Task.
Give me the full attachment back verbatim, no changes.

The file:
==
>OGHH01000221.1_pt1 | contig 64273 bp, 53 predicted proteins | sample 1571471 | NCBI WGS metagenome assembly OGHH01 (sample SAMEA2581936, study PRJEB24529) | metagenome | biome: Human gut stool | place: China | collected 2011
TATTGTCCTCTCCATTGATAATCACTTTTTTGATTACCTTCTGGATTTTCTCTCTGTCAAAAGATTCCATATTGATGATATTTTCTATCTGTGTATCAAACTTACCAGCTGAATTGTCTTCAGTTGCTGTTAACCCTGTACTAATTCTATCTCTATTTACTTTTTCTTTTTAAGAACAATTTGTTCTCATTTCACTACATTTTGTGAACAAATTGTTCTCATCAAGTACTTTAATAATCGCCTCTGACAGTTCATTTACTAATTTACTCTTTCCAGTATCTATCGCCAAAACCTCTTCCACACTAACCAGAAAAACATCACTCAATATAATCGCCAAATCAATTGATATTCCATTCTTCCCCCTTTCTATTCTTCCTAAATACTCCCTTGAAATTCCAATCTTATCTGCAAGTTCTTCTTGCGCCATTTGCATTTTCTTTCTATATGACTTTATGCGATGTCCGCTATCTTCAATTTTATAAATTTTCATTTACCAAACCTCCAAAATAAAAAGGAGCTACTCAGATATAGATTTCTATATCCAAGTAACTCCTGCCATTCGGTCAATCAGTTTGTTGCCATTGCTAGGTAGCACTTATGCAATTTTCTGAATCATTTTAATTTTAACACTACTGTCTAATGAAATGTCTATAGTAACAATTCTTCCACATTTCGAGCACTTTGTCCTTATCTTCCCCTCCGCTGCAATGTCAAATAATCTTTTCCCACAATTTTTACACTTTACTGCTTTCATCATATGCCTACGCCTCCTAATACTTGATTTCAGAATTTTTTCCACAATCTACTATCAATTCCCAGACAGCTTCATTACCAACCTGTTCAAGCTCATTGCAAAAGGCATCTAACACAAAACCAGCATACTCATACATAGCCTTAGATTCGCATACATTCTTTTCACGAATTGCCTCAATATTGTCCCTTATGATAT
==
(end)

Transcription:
>OGHH01000221.1_pt1 | contig 64273 bp, 53 predicted proteins | sample 1571471 | NCBI WGS metagenome assembly OGHH01 (sample SAMEA2581936, study PRJEB24529) | metagenome | biome: Human gut stool | place: China | collected 2011
TATTGTCCTCTCCATTGATAATCACTTTTTTGATTACCTTCTGGATTTTCTCTCTGTCAAAAGATTCCATATTGATGATATTTTCTATCTGTGTATCAAACTTACCAGCTGAATTGTCTTCAGTTGCTGTTAACCCTGTACTAATTCTATCTCTATTTACTTTTTCTTTTTAAGAACAATTTGTTCTCATTTCACTACATTTTGTGAACAAATTGTTCTCATCAAGTACTTTAATAATCGCCTCTGACAGTTCATTTACTAATTTACTCTTTCCAGTATCTATCGCCAAAACCTCTTCCACACTAACCAGAAAAACATCACTCAATATAATCGCCAAATCAATTGATATTCCATTCTTCCCCCTTTCTATTCTTCCTAAATACTCCCTTGAAATTCCAATCTTATCTGCAAGTTCTTCTTGCGCCATTTGCATTTTCTTTCTATATGACTTTATGCGATGTCCGCTATCTTCAATTTTATAAATTTTCATTTACCAAACCTCCAAAATAAAAAGGAGCTACTCAGATATAGATTTCTATATCCAAGTAACTCCTGCCATTCGGTCAATCAGTTTGTTGCCATTGCTAGGTAGCACTTATGCAATTTTCTGAATCATTTTAATTTTAACACTACTGTCTAATGAAATGTCTATAGTAACAATTCTTCCACATTTCGAGCACTTTGTCCTTATCTTCCCCTCCGCTGCAATGTCAAATAATCTTTTCCCACAATTTTTACACTTTACTGCTTTCATCATATGCCTACGCCTCCTAATACTTGATTTCAGAATTTTTTCCACAATCTACTATCAATTCCCAGACAGCTTCATTACCAACCTGTTCAAGCTCATTGCAAAAGGCATCTAACACAAAACCAGCATACTCATACATAGCCTTAGATTCGCATACATTCTTTTCACGAATTGCCTCAATATTGTCCCTTATGATAT